wages, hours and other conditions of employment other than managerial policy within the exclusive prerogative of the public employer, or confided exclusively to the public employer by statute or regulations adopted pursuant to statute.

RSA 273-A:1, XI (1999). In turn, "managerial policy within the exclusive prerogative of the public employer" is defined under the statute to include but not be limited to

the functions, programs and methods of the public employer, including the use of technology, the public employer’s organizational structure, and the selection, direction and number of its personnel, so as to continue public control of governmental functions.

RSA 273-A:1, XI. We employ the familiar three-part test articulated in Appeal of State of N.H., 138 N.H. 716, 722, 647 A.2d 1302, 1306-07 (1994), to determine whether the State was obligated to negotiate its decision to change the rank of soft corporal to trooper II.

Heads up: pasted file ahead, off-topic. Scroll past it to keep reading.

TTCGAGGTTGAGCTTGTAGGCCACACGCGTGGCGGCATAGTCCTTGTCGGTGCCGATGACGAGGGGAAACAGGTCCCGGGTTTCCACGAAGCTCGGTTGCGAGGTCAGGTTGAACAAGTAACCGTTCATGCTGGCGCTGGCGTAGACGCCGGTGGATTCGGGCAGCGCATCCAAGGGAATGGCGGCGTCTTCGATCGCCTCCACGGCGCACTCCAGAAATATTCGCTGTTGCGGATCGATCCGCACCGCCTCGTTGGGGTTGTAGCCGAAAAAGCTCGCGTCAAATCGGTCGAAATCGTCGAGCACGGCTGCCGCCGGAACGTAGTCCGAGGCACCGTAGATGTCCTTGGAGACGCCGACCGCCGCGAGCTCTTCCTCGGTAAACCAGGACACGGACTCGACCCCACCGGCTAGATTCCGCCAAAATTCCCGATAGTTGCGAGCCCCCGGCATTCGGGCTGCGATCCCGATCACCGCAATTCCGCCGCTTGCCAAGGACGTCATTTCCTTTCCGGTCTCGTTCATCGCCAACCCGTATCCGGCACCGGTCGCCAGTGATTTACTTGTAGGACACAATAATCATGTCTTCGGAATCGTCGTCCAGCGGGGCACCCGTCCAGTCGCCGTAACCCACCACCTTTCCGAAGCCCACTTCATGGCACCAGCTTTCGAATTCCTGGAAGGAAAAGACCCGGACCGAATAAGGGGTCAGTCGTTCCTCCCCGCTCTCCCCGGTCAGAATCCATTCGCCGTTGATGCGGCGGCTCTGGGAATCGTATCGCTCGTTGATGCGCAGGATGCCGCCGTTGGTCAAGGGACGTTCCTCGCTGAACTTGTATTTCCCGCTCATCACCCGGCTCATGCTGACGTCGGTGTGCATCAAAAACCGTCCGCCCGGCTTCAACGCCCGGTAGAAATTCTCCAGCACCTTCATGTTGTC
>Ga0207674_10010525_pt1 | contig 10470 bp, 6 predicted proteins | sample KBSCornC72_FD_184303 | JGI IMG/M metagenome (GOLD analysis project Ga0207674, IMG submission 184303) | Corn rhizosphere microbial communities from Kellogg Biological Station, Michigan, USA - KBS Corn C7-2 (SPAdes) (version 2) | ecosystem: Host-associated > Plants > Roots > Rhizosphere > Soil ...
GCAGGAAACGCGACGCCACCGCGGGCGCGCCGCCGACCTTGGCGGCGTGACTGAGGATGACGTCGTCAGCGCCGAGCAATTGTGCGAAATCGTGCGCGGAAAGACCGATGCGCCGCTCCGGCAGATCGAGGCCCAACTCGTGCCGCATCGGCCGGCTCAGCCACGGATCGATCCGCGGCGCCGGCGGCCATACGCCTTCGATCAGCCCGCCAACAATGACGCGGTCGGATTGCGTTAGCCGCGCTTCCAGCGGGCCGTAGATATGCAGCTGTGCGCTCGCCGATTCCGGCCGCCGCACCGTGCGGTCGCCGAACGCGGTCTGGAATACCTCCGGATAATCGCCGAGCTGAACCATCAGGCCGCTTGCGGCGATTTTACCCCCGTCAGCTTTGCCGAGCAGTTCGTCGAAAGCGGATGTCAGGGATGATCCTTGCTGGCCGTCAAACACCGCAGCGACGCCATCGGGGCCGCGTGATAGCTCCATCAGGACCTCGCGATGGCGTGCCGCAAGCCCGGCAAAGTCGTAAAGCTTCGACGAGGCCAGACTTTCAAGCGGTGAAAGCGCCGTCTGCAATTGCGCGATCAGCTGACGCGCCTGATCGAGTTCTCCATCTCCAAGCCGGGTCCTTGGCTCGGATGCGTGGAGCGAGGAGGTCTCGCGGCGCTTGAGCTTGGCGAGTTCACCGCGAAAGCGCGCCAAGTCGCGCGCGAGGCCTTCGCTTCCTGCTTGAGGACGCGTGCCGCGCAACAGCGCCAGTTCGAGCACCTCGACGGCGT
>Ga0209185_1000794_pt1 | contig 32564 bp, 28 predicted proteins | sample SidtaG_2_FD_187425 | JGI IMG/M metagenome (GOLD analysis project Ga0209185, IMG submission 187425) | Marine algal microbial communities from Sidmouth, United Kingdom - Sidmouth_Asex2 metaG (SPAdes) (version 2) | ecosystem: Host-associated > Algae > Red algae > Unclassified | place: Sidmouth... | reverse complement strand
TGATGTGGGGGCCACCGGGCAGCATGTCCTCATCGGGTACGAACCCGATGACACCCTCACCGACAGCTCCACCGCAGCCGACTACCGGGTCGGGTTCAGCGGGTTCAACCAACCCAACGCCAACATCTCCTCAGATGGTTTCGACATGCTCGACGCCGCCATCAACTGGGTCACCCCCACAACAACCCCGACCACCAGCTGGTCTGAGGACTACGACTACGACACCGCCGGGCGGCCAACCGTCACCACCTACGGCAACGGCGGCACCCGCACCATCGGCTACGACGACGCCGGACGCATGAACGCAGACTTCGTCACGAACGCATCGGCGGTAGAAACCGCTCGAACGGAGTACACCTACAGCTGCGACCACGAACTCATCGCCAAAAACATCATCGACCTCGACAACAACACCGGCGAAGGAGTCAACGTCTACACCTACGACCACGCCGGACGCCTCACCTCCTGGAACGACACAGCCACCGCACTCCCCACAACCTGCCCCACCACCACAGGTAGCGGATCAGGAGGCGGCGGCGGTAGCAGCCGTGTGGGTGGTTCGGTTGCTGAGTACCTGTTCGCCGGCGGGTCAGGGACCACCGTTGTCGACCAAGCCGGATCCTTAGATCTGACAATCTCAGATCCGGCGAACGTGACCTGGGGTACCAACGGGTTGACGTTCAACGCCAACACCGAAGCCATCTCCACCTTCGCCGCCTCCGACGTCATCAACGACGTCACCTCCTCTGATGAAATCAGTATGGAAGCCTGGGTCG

"First, to be negotiable, the subject matter of the proposed contract provision must not be reserved to the exclusive managerial authority of the public employer by the constitution, or by statute or statutorily adopted regulation." Id. at 722, 647 A.2d at 1306. "Second, the proposal must primarily affect the terms and conditions of employment, rather than matters of broad managerial policy." Id. "Third, if the proposal were incorporated into a negotiated agreement, neither the resulting contract provision nor the applicable grievance process may interfere with public control of governmental functions contrary to the provisions of RSA 273-A:1, XI." Id. at 722, 647 A.2d at 1307.